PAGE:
MELBOURNE, Australia — In a typical Australian household, when it is not football, cricket or rugby that dominates dinner table discussion, it's property being discussed.

Likewise, property is the subject of news reports, and the talk of the town for a large part of Saturday.

The chatter is about what the prices are doing, how the market is behaving and whether now is a good time to hold onto investments or try and cash in your chips.

For younger people wanting to play the property game, the questions revolve around whether they'll ever be able to afford their own home.

With an ownership rate of around 70 percent of the adult population, Australia sits alongside Canada, New Zealand the U.K. as a nation with the highest concentration of home ownership in the world.

Yet there are some key differences between these countries.

Since the global financial crisis began, a hole has been gouged in the housing markets of the U.S. and the U.K., while Australia’s property market has held firm.

And the Reserve Bank of Australia last week endorsed the strength of the country's economy (Australia's economy was the only one in the developed world to expand in the first half of 2009) by raising interest rates, increasing its key cash rate by 25 basis points to 3.25 percent.

Christopher Joye, an economist and managing director of global funds management company Rismark International told GlobalPost that the global financial crisis has had little impact on Australian property prices.

“In Australia in 2008, house prices fell by only 2.8 percent. House prices in 2009 are up 4.9 percent," he said. "We’ve recovered all the losses in 2008.”

Which is what those desperate to get into the property market are noticing — there is no depressed and deflated market so the young and unleveraged can gain a toehold.

The prominent investment commentators, David and Libby Koch, wrote recently in a newspaper column that “the Australian residential property market currently defies all investment logic and is likely to remain that way for the time being. House prices overseas have plunged over the past year but ours have stayed steady while a shortage of rental property has kept rents up. It’s all because of a lack of supply.”

Compared with the rest of the world, our residential property prices are 10 to 30 percent more expensive, and with the supply problem set to worsen due to population growth, it is unlikely that prices will drop.

According to Joye, “Australia has the strongest population growth in the [industrialized] world right now. It’s the strongest since 1971 — and a huge driver of demand."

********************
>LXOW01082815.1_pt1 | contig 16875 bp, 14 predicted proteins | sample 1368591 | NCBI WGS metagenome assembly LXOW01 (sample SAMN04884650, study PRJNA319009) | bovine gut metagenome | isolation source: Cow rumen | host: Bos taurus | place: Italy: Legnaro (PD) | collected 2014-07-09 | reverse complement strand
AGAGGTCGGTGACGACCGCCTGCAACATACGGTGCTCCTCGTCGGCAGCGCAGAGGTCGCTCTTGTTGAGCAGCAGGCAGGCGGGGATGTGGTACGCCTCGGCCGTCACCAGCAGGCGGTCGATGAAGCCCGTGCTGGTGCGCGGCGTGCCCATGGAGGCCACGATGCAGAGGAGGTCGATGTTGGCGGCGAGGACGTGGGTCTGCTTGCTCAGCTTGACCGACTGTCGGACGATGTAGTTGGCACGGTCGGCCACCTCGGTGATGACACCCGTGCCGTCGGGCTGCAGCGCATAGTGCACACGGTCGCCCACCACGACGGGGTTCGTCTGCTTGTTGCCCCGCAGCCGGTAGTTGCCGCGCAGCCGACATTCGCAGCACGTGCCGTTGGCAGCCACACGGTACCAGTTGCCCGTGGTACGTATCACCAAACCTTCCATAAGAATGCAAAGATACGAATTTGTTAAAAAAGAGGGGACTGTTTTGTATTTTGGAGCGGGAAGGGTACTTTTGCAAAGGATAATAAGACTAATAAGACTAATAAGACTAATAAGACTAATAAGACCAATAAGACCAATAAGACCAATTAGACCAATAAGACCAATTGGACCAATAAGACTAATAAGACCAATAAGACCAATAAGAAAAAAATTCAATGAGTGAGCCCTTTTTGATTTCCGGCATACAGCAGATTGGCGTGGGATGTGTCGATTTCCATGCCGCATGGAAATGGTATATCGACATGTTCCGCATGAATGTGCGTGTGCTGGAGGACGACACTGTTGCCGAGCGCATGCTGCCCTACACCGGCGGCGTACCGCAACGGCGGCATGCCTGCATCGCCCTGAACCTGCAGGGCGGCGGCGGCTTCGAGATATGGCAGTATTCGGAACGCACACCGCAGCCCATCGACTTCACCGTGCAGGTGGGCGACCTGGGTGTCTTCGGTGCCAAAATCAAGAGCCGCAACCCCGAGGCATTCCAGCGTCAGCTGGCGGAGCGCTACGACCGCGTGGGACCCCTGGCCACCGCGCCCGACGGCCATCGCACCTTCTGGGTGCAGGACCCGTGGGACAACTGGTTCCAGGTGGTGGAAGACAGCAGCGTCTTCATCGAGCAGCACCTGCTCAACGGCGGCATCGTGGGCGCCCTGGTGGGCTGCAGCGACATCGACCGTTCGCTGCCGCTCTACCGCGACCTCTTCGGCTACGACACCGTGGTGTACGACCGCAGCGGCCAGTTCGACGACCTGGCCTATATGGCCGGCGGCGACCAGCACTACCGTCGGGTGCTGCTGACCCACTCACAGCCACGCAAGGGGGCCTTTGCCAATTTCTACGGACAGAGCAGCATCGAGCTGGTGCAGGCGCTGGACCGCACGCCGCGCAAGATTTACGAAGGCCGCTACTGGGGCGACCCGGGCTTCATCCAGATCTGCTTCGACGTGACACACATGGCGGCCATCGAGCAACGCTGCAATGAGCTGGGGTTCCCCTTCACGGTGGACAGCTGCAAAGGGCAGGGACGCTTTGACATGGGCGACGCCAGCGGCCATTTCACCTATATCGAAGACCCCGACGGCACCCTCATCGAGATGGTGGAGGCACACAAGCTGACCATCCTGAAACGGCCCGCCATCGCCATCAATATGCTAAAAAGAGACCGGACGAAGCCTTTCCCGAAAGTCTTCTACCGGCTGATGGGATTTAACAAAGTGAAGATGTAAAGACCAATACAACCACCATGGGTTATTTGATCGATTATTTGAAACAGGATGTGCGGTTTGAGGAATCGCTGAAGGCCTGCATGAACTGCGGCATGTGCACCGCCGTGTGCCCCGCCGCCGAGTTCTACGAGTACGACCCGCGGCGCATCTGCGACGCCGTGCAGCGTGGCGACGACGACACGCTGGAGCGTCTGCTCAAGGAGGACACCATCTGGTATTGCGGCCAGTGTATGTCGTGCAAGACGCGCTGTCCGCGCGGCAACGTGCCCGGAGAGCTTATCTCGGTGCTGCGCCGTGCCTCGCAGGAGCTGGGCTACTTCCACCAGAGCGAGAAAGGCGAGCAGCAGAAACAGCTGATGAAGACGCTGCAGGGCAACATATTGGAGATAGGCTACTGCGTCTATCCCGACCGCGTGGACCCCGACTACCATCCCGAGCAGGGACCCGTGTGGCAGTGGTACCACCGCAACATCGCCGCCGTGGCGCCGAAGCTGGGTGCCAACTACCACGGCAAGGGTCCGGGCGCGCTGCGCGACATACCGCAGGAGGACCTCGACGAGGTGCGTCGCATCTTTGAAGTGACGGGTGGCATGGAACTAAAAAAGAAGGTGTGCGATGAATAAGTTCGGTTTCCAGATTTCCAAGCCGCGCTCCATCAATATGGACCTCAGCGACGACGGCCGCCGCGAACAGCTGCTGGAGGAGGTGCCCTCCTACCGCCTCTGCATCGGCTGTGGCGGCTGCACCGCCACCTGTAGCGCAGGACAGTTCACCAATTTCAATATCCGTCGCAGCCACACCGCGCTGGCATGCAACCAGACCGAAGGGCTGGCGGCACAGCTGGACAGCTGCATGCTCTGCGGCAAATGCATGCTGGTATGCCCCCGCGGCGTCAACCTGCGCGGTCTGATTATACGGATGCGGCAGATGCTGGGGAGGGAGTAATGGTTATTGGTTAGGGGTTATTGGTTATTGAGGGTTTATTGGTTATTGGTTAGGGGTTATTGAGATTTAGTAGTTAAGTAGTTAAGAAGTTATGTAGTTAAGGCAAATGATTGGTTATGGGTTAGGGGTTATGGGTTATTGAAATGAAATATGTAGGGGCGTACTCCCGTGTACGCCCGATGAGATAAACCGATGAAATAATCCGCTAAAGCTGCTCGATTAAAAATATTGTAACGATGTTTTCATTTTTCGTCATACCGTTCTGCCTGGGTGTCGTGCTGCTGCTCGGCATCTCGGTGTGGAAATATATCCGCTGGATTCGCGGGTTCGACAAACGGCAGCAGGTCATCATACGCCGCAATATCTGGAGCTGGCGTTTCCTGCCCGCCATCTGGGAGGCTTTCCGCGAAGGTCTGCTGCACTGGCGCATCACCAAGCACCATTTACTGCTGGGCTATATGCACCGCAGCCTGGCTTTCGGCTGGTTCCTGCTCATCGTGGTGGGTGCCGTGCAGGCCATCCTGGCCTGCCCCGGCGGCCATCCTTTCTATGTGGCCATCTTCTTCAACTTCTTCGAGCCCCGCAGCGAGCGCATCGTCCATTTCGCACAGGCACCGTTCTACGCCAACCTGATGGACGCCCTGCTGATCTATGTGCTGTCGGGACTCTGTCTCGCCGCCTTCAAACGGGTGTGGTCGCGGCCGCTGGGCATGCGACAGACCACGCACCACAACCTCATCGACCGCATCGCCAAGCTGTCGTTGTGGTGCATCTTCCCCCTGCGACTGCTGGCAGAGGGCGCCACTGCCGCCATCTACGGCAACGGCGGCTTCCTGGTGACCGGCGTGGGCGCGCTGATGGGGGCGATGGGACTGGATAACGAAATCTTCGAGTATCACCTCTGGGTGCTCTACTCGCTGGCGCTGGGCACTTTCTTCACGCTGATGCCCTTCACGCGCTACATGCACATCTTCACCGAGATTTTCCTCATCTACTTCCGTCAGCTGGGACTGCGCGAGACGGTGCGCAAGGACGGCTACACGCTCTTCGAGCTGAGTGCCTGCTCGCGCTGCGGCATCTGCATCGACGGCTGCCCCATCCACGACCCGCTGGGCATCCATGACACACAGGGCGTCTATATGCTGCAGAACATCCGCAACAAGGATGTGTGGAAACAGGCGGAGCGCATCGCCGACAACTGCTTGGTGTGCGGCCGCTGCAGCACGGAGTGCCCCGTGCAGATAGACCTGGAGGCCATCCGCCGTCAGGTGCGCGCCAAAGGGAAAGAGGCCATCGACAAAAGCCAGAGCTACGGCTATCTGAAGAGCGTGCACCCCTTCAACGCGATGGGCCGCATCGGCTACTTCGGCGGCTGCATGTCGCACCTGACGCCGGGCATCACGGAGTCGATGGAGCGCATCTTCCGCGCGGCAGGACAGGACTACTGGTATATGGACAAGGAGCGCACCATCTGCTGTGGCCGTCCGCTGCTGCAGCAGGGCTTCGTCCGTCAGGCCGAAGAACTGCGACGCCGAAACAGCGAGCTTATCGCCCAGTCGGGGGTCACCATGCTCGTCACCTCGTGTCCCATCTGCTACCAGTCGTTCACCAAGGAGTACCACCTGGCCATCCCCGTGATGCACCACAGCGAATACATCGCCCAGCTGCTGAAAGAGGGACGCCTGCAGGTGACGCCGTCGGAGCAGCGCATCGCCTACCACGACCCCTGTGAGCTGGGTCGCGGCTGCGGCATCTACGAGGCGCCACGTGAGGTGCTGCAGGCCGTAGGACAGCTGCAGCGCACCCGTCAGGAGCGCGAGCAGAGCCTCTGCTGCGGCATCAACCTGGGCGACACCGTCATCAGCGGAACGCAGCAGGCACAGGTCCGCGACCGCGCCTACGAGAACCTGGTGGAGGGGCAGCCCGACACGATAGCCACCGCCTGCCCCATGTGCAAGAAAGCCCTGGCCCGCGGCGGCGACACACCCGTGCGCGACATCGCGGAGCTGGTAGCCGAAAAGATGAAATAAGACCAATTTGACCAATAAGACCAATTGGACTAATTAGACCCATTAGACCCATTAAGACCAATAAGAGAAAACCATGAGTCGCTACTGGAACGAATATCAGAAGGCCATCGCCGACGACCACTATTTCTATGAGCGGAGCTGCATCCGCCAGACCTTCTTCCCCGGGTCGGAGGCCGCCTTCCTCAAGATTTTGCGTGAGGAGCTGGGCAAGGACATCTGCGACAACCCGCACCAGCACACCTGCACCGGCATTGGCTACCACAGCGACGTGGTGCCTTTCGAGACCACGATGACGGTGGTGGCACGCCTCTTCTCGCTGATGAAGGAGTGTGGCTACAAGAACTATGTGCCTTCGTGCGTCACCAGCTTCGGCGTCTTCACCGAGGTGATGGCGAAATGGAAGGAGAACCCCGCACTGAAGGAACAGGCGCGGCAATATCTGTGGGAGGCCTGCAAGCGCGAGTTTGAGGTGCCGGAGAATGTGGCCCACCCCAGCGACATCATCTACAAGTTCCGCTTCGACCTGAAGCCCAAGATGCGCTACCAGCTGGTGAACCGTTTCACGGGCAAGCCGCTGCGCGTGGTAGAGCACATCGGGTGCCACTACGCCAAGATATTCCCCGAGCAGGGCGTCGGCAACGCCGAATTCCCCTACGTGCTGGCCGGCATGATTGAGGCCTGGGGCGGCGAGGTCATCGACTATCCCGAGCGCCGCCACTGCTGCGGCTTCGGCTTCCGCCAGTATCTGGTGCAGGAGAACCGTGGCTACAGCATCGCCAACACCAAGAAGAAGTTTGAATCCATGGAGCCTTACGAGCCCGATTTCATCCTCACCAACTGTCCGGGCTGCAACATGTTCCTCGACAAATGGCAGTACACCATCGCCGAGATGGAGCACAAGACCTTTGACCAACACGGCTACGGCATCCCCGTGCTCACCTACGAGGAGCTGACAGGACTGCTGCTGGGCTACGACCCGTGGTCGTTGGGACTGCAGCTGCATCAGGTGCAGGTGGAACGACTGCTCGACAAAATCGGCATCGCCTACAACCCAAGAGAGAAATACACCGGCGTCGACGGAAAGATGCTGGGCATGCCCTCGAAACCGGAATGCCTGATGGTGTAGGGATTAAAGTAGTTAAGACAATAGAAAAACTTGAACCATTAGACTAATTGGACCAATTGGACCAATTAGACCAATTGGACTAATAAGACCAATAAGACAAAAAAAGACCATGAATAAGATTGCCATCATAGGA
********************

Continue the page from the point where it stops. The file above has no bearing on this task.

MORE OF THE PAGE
CommSec chief economist Craig James says: “We’ve got the fastest population growth of any advanced country in the world, and really up there with some of the developing economies, faster than a lot of the Asian economies. We’re not building enough houses, so there’s a housing shortage."

Potential buyers agree.

Johannah Leggatt of Melbourne is house hunting. The 32-year-old union-worker wonders how any first-time buyer can afford housing in Australia, with demand high and supply low.

“How on earth do you save $33,000 as a 10 percent deposit for a one-bedroom apartment? Who has that much disposable income?" she asked.

Leggatt is looking in inner Melbourne suburbs that are slowly being gentrified. The houses need a lot of work, but are close to the city, good cafes and bars and public transport.

"To get a really nice place you need almost half a million dollars … that’s a huge mortgage and a $45,000 deposit. The only people I know who’ve done it have had help from their parents. Housing affordability is an oxymoron,” she complained.

Australia’s intense interest in property is not just investment chatter. Owning property is probably the closest thing to an Australian rite of passage — of feeling as if they have entered the portal to adulthood. Rebecca Huntley, a social trend's researcher and Director of Ipsos Mackay Research said: "Nothing can dim the Australian dream of owning your own home. The thing that has amazed me over the last three years doing the research [into home ownership], is no matter whether the market is up or down — none of that seems to dent the home owner's focus and aspirations."